In a parasitic relationship, the parasite is benefited (+) whereas the host is harmed (-).

Hence the correct option is.

FAQs of Population Interaction

Question 1.- Explain parasitism with an example.

Answer. Parasitism is the relationship between organisms where one organism (parasite) lives and derives nutrition from another specific organism (host). Just like blood-sucking lice living on humans for nutrition. 

Question 2.- What is brood parasitism?

Answer. In brood parasitism, organisms depend on other organisms of the same or different species for raising their young ones. The parasitic bird lays its eggs in the nest of its host and allows the host to incubate them. The eggs of the host and parasite being similar in size and colour are indistinguishable and hence the host is incapable of ejecting them.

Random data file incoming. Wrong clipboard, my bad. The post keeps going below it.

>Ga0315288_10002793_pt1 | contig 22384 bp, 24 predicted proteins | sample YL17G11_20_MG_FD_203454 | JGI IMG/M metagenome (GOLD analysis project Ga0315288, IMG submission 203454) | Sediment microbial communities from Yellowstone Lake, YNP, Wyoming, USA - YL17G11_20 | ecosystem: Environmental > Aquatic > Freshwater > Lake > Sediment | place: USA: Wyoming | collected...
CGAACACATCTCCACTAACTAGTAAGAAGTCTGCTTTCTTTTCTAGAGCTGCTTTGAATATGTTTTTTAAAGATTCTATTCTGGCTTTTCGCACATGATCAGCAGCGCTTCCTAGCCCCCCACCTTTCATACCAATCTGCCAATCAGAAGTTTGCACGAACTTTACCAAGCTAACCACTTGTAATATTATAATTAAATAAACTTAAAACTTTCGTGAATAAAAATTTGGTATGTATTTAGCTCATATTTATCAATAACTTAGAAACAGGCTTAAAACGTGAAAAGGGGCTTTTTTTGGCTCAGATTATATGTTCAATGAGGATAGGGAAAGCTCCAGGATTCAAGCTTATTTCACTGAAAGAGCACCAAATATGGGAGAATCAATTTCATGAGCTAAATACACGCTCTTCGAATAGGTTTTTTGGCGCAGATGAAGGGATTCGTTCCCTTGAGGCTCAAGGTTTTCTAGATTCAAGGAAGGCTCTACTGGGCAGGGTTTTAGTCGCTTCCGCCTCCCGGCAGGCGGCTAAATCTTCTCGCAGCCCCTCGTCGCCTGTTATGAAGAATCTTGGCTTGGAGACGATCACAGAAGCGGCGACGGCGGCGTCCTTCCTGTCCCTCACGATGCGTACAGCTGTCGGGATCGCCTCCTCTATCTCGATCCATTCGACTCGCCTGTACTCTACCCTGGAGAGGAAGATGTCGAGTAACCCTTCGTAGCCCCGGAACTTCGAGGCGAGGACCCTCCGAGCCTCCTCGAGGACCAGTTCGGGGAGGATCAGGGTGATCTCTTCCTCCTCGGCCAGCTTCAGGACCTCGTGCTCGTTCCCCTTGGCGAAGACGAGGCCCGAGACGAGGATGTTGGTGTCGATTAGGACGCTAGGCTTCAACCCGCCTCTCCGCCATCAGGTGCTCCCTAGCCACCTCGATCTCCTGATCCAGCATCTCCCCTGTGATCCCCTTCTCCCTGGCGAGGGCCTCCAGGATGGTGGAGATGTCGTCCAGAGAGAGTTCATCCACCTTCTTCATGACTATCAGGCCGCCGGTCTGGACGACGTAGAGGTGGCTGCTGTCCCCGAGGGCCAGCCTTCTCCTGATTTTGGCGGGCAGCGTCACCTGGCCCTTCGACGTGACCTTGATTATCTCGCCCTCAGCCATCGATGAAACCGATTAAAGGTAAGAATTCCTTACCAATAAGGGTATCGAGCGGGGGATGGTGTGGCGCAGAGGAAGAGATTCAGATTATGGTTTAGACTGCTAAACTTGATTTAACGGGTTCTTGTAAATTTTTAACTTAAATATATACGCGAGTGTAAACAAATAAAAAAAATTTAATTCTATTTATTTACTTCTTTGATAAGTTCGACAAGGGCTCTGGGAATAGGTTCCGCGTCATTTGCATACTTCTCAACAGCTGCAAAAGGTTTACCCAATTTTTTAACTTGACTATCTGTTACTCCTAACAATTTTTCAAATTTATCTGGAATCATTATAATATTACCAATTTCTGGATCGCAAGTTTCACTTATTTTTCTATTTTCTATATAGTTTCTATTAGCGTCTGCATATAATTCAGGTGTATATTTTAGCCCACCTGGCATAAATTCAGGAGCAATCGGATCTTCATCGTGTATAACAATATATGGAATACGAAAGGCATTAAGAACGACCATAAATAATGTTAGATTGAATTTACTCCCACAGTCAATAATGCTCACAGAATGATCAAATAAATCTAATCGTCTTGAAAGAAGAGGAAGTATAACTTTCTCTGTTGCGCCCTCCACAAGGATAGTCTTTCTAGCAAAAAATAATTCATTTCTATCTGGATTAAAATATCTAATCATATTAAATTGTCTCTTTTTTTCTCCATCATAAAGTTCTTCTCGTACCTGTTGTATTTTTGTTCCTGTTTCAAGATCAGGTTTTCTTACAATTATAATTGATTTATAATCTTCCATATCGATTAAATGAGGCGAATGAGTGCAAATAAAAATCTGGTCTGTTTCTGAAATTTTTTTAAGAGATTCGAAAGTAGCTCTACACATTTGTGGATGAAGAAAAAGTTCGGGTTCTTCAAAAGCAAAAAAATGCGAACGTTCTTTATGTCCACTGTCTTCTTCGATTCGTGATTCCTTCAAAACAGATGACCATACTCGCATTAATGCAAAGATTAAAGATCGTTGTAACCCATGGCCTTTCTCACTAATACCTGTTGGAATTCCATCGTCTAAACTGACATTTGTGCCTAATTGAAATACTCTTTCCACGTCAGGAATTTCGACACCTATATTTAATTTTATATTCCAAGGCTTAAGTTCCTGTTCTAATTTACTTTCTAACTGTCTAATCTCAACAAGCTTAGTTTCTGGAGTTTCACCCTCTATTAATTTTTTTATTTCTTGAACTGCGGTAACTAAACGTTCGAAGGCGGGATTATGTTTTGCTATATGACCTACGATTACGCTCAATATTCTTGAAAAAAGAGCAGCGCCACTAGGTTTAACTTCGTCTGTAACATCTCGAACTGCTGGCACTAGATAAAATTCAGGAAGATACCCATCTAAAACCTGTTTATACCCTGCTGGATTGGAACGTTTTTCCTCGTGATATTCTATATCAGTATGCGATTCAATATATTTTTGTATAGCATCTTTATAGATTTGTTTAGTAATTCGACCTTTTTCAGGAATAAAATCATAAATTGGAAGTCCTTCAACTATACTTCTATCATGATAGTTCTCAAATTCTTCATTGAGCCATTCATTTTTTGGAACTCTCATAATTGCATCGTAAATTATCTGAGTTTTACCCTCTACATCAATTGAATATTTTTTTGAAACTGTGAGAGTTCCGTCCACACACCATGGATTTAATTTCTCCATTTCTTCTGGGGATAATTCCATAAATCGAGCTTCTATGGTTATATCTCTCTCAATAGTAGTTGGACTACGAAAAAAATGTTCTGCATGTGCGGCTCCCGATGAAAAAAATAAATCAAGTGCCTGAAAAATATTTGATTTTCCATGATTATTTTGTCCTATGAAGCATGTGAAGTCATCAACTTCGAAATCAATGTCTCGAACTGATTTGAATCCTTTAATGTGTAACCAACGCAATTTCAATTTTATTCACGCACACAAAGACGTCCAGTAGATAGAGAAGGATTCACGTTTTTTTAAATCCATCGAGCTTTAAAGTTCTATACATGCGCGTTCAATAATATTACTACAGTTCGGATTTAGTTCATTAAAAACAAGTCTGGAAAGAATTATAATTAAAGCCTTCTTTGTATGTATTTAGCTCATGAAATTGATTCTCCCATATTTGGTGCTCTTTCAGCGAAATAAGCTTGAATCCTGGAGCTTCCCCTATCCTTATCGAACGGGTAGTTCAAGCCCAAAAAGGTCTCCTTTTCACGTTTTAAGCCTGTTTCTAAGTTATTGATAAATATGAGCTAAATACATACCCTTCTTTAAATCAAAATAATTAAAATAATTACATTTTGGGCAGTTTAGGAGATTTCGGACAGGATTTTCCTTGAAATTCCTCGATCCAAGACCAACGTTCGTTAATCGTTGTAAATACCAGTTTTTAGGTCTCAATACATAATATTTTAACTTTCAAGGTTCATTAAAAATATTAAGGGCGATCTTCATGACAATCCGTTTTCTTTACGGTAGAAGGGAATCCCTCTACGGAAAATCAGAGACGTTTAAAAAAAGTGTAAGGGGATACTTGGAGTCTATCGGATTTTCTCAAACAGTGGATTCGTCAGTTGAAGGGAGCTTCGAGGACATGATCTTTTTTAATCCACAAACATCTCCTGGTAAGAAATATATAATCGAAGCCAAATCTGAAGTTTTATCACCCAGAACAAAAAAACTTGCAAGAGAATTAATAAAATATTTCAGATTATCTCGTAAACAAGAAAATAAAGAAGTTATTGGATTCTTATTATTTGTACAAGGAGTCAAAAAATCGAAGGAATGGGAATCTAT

Question 3.- Explain commensalism with an example.

Answer. Commensalism is an interaction between two species in which one is benefited while the other remains unaffected in any way. Orchids growing as epiphytes on mango trees is an example of commensalism. Orchids get the physical support and the mango tree has no gain or no loss.

Question 4.- What kind of relationship exists between a sea anemone and a clown fish?

Answer. Sea anemone has stinging tentacles over their body and the clown fish lives among the tentacles. In this relationship, sea anemone is neither harmed nor benefited but the clownfishes get a safe habitat which cannot be approached by predators. Hence it is a type of commensal interaction.